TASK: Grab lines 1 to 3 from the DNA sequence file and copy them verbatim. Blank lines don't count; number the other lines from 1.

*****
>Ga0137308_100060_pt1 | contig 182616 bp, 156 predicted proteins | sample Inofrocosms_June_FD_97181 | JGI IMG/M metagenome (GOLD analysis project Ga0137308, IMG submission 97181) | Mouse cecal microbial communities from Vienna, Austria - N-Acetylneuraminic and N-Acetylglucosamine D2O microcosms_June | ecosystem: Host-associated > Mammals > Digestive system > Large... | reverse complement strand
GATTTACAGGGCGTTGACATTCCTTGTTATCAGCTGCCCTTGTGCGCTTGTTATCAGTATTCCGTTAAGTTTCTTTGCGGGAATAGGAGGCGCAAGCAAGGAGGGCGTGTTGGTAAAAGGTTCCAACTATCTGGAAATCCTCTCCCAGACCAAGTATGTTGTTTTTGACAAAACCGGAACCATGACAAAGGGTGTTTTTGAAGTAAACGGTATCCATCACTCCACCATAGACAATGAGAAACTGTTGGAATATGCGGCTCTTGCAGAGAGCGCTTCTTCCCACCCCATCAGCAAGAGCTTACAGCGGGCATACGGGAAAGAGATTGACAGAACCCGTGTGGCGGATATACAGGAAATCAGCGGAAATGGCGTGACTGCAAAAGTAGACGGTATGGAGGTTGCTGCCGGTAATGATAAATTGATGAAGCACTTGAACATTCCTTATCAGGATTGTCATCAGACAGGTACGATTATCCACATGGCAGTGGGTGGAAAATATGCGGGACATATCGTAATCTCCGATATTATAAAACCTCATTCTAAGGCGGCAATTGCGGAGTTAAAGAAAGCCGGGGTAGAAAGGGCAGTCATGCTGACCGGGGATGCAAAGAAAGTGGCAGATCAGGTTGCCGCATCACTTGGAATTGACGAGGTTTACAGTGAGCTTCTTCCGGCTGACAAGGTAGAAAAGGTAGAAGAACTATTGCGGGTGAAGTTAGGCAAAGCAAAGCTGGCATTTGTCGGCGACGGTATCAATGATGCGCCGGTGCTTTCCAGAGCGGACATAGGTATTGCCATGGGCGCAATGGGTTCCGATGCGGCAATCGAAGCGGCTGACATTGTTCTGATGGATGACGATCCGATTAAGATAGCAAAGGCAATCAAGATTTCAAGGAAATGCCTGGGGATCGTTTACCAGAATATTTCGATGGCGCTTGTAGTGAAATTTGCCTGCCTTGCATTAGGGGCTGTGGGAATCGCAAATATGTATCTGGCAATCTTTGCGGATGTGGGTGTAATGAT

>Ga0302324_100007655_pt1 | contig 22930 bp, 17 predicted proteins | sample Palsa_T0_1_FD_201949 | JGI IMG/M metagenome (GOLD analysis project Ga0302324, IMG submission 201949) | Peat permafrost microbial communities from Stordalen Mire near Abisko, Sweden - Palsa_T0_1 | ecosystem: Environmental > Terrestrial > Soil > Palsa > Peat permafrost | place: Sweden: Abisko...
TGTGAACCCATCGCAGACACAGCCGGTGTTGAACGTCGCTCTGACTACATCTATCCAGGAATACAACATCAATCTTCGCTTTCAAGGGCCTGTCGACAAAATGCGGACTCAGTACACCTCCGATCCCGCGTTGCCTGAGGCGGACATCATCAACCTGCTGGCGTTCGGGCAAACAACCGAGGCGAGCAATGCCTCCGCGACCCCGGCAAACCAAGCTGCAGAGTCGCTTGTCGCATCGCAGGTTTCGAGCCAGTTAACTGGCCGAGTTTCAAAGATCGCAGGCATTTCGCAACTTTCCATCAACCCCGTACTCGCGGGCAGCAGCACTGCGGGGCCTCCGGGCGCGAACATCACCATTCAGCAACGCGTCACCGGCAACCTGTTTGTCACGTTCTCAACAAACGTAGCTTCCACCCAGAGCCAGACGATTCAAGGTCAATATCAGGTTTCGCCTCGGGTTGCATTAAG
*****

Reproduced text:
>Ga0137308_100060_pt1 | contig 182616 bp, 156 predicted proteins | sample Inofrocosms_June_FD_97181 | JGI IMG/M metagenome (GOLD analysis project Ga0137308, IMG submission 97181) | Mouse cecal microbial communities from Vienna, Austria - N-Acetylneuraminic and N-Acetylglucosamine D2O microcosms_June | ecosystem: Host-associated > Mammals > Digestive system > Large... | reverse complement strand
GATTTACAGGGCGTTGACATTCCTTGTTATCAGCTGCCCTTGTGCGCTTGTTATCAGTATTCCGTTAAGTTTCTTTGCGGGAATAGGAGGCGCAAGCAAGGAGGGCGTGTTGGTAAAAGGTTCCAACTATCTGGAAATCCTCTCCCAGACCAAGTATGTTGTTTTTGACAAAACCGGAACCATGACAAAGGGTGTTTTTGAAGTAAACGGTATCCATCACTCCACCATAGACAATGAGAAACTGTTGGAATATGCGGCTCTTGCAGAGAGCGCTTCTTCCCACCCCATCAGCAAGAGCTTACAGCGGGCATACGGGAAAGAGATTGACAGAACCCGTGTGGCGGATATACAGGAAATCAGCGGAAATGGCGTGACTGCAAAAGTAGACGGTATGGAGGTTGCTGCCGGTAATGATAAATTGATGAAGCACTTGAACATTCCTTATCAGGATTGTCATCAGACAGGTACGATTATCCACATGGCAGTGGGTGGAAAATATGCGGGACATATCGTAATCTCCGATATTATAAAACCTCATTCTAAGGCGGCAATTGCGGAGTTAAAGAAAGCCGGGGTAGAAAGGGCAGTCATGCTGACCGGGGATGCAAAGAAAGTGGCAGATCAGGTTGCCGCATCACTTGGAATTGACGAGGTTTACAGTGAGCTTCTTCCGGCTGACAAGGTAGAAAAGGTAGAAGAACTATTGCGGGTGAAGTTAGGCAAAGCAAAGCTGGCATTTGTCGGCGACGGTATCAATGATGCGCCGGTGCTTTCCAGAGCGGACATAGGTATTGCCATGGGCGCAATGGGTTCCGATGCGGCAATCGAAGCGGCTGACATTGTTCTGATGGATGACGATCCGATTAAGATAGCAAAGGCAATCAAGATTTCAAGGAAATGCCTGGGGATCGTTTACCAGAATATTTCGATGGCGCTTGTAGTGAAATTTGCCTGCCTTGCATTAGGGGCTGTGGGAATCGCAAATATGTATCTGGCAATCTTTGCGGATGTGGGTGTAATGAT

>Ga0302324_100007655_pt1 | contig 22930 bp, 17 predicted proteins | sample Palsa_T0_1_FD_201949 | JGI IMG/M metagenome (GOLD analysis project Ga0302324, IMG submission 201949) | Peat permafrost microbial communities from Stordalen Mire near Abisko, Sweden - Palsa_T0_1 | ecosystem: Environmental > Terrestrial > Soil > Palsa > Peat permafrost | place: Sweden: Abisko...